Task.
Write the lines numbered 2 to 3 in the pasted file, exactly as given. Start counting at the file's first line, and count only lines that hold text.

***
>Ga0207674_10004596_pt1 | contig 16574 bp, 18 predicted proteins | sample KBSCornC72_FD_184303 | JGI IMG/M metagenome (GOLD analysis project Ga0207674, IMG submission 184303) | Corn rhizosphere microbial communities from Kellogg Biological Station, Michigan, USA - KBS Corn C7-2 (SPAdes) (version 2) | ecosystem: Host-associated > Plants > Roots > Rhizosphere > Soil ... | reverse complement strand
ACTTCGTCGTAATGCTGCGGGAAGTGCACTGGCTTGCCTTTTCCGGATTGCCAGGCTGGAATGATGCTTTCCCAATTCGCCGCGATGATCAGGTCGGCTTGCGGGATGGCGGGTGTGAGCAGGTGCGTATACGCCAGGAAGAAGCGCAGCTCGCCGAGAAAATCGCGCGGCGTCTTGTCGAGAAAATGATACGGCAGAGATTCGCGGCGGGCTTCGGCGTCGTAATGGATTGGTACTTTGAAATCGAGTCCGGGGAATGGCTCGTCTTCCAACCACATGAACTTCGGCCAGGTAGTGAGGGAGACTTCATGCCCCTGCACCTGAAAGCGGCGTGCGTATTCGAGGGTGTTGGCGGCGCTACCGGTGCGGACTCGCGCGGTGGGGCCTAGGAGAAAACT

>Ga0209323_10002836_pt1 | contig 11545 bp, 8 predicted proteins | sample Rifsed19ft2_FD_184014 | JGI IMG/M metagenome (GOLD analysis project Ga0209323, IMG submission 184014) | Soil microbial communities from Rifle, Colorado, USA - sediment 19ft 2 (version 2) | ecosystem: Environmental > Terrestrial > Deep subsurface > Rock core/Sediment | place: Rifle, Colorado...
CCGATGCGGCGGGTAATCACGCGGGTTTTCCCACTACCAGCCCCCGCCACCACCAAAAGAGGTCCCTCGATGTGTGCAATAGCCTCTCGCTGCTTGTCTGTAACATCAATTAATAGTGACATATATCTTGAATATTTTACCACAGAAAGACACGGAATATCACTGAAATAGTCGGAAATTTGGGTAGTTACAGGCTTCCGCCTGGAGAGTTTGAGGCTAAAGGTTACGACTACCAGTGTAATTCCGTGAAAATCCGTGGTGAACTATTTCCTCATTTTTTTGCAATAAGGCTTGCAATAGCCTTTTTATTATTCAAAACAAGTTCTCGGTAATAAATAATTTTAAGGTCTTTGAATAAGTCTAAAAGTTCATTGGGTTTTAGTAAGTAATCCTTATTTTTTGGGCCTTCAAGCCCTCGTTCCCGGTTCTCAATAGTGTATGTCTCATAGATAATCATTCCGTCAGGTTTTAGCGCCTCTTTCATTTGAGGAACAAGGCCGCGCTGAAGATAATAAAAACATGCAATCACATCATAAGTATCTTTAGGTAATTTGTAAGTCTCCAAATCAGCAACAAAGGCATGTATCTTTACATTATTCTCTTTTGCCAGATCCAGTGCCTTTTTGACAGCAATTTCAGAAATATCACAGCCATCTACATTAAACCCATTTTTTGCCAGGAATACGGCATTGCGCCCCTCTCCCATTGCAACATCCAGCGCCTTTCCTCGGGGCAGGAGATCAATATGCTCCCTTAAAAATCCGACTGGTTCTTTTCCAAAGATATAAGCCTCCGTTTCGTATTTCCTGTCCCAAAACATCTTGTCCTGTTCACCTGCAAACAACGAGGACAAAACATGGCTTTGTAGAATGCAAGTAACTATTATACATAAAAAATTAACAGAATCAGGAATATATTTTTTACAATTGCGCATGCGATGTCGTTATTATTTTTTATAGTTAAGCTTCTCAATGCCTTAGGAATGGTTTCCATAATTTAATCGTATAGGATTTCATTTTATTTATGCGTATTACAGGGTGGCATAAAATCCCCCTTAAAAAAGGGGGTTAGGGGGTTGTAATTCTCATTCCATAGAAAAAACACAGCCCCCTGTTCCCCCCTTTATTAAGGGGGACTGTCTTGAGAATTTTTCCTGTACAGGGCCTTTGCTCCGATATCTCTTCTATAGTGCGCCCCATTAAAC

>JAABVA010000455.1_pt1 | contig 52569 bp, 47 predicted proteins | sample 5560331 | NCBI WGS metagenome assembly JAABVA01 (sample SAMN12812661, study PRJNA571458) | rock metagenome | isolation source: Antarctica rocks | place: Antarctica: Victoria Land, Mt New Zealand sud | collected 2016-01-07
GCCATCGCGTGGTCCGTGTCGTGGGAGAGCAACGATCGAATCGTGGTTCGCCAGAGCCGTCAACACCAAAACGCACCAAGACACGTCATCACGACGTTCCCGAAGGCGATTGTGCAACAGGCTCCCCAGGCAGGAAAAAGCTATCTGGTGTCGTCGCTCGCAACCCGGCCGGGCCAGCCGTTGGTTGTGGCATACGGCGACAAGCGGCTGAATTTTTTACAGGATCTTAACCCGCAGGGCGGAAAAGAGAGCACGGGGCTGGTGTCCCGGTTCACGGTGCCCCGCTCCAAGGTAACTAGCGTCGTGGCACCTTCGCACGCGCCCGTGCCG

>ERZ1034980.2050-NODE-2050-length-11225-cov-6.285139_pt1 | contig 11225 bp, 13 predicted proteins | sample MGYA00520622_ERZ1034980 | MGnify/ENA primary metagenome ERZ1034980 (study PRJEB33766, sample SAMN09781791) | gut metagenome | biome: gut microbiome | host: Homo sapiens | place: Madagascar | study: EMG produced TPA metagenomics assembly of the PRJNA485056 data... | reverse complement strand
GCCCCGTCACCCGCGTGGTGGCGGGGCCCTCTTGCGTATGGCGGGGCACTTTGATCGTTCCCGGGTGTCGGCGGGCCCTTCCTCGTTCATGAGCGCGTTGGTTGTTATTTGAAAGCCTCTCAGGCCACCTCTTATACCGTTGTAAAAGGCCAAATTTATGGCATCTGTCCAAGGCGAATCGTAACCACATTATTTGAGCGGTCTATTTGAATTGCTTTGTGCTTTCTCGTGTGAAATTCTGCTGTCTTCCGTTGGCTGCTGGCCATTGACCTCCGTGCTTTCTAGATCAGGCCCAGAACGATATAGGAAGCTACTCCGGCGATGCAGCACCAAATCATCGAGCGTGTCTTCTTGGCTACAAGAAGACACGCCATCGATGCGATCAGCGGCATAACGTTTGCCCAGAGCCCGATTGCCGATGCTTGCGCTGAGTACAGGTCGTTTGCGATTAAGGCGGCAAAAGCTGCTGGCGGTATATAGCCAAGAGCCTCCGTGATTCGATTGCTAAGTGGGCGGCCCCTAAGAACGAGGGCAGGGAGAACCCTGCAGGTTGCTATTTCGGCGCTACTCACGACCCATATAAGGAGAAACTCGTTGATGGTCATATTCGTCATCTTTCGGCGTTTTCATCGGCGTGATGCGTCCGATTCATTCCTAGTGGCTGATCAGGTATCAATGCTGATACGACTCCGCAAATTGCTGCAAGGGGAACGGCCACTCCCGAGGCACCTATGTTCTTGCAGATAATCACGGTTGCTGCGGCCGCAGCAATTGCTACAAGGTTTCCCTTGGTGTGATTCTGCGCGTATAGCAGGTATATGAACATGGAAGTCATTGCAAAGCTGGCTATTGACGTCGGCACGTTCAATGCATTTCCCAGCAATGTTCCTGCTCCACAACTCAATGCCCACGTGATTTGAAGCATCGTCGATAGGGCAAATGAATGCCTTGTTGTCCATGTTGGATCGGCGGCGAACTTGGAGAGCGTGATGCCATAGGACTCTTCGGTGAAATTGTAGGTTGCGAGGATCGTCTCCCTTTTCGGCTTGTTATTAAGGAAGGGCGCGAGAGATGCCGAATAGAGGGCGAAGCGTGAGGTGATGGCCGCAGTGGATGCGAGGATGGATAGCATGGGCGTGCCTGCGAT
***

ACTTCGTCGTAATGCTGCGGGAAGTGCACTGGCTTGCCTTTTCCGGATTGCCAGGCTGGAATGATGCTTTCCCAATTCGCCGCGATGATCAGGTCGGCTTGCGGGATGGCGGGTGTGAGCAGGTGCGTATACGCCAGGAAGAAGCGCAGCTCGCCGAGAAAATCGCGCGGCGTCTTGTCGAGAAAATGATACGGCAGAGATTCGCGGCGGGCTTCGGCGTCGTAATGGATTGGTACTTTGAAATCGAGTCCGGGGAATGGCTCGTCTTCCAACCACATGAACTTCGGCCAGGTAGTGAGGGAGACTTCATGCCCCTGCACCTGAAAGCGGCGTGCGTATTCGAGGGTGTTGGCGGCGCTACCGGTGCGGACTCGCGCGGTGGGGCCTAGGAGAAAACT

>Ga0209323_10002836_pt1 | contig 11545 bp, 8 predicted proteins | sample Rifsed19ft2_FD_184014 | JGI IMG/M metagenome (GOLD analysis project Ga0209323, IMG submission 184014) | Soil microbial communities from Rifle, Colorado, USA - sediment 19ft 2 (version 2) | ecosystem: Environmental > Terrestrial > Deep subsurface > Rock core/Sediment | place: Rifle, Colorado...